“Human beings are incredibly irrational, biased,
imperfect creatures. We are really, really bad at
following the truth wherever it leads. The
brilliance of some of our classical liberal
institutions, especially science at the university,
is that it institutionalized disconfirmation.
“We in science, we don’t really see the truth
unbiasedly. We each put out our models, our
theories, we try our hardest to prove we are
right. And other scientists say ‘no, you didn’t
see, this is wrong’ and then we have to defend
it. That’s the way it works, institutionalized disconfirmation. It has made us as a species as
a culture vastly smarter than we could be if we
were just individuals deciding things for
ourselves,” he continued.
“So science, this is very precious, universities
are very precious. They only work if you have
enormous protections for institutionalized
disconfirmation. If I say something, if I publish
something, I have to know I’m accountable for
it because somebody, if I say something stupid or wrong, someone will challenge me and that
is gone,” he said.
In the current political and social climate said
Haidt, disconfirmation has suffered.
“If you say something stupid or unsupported
by the evidence, on one side politically, you can
rest assured that no one will dare challenge
you because they will be attacked. Conversely,
if you say something which is true, backed by
evidence and it points toward a conservative or libertarian conclusion, you can rest assured,
you’ll be challenged very harshly,” Haidt
“Now it doesn’t mean you can’t publish. Some
of us who are writing unorthodox things we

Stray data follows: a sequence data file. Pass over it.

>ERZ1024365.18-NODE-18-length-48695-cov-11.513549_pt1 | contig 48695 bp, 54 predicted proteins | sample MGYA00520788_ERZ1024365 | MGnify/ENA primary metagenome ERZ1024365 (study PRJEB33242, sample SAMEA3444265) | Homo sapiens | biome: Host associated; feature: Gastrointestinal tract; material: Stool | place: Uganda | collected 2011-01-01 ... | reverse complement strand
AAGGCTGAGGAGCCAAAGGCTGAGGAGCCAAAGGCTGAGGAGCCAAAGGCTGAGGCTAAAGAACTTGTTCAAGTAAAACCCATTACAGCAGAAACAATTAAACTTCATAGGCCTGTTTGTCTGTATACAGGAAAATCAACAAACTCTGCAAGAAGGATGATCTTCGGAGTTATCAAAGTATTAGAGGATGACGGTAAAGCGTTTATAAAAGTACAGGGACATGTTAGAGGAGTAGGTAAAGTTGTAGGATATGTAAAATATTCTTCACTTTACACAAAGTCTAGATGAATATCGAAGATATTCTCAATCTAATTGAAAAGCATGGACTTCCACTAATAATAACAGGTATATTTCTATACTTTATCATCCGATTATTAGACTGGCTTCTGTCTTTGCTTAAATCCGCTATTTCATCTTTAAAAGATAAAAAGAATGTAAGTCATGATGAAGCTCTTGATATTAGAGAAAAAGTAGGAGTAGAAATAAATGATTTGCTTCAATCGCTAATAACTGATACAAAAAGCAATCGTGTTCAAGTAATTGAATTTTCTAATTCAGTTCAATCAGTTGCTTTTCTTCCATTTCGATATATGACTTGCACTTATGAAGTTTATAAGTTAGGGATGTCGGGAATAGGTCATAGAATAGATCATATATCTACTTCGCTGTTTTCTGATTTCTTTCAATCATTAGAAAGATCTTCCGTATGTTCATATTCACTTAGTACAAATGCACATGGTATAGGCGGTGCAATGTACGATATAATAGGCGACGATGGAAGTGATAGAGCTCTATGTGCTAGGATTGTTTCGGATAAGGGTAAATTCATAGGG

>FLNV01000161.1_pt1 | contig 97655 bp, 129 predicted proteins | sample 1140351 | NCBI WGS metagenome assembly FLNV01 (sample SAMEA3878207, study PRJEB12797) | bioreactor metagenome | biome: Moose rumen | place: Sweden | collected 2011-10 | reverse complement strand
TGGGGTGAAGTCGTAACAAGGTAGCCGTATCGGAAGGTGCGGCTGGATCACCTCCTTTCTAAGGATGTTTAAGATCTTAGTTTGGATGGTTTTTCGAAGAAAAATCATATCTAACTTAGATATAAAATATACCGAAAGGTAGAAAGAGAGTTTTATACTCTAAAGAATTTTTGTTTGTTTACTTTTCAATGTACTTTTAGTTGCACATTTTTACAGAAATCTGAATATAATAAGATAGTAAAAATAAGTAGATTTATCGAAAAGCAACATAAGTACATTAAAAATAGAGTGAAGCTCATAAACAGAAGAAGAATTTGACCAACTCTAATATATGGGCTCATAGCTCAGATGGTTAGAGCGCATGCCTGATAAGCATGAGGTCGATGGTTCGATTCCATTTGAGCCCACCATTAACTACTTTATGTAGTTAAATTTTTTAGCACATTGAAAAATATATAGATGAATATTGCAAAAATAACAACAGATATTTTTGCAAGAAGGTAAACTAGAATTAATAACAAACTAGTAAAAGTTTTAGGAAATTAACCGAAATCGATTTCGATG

are getting published, it’s just we have to try a
lot harder. And so the net output of universities
is warped, it’s unbalanced, it’s unrepresentative
as a whole. It’s untrue,” he said. “So this is why I believe we have an existential crisis. If it
keeps going the way it’s going we might as
well just shut them all down in 10 or 20 years
because they will be worthless.”
Haidt, however, doesn’t think life will continue
down this road for American academia
pointing to a growing counterculture
movement involving projects such as the Heterodox Academy .
Heterodox academy, where Haidt is a member,
is a politically diverse group of social scientists
and other scholars who want to improve their
“We have all written about a particular
problem: the loss or lack of ‘viewpoint
diversity.’ It’s what happens when everyone in
a field shares the same political orientation and
certain ideas become orthodoxy. We have
come together to advocate for a more intellectually diverse and heterodox academy,”
the group explains.
Just this month, Haidt wrote an op-ed for The Wall Street Journal on affirmative
action arguing that there are better paths to racial justice in higher education.
He is banking on some top schools joining the
counterculture movement which he believes
will usher in a healthier kind of diversity that
protects disconfirmation instead of silencing it.
“Our idea is, what if Buddha, Jesus and Martin
Luther King were asked to come up with a
diversity reading list. What would they pick?
What would they want students to read before
they engage with people who are different?”
“Why do you complain about the speck in your
neighbor’s eye when you do not see the plank
in your own? Wouldn’t that be a great thing for
people to read before they arrive in college?
How about Dale Carnegie? How to Win Friends
and Influence People?” he continued.
“Given that diversity training does not work or
backfires, American companies and universities
spend billions of dollars a year, on something
that doesn’t work or makes things worse. We
think there is a market for a radically different
kind of diversity training,” Haidt said. “And we can begin to disrupt this whole industry. So we
are doing all these projects to use market
forces to swamp the illiberals and basically take
advantage of people’s disgust with the current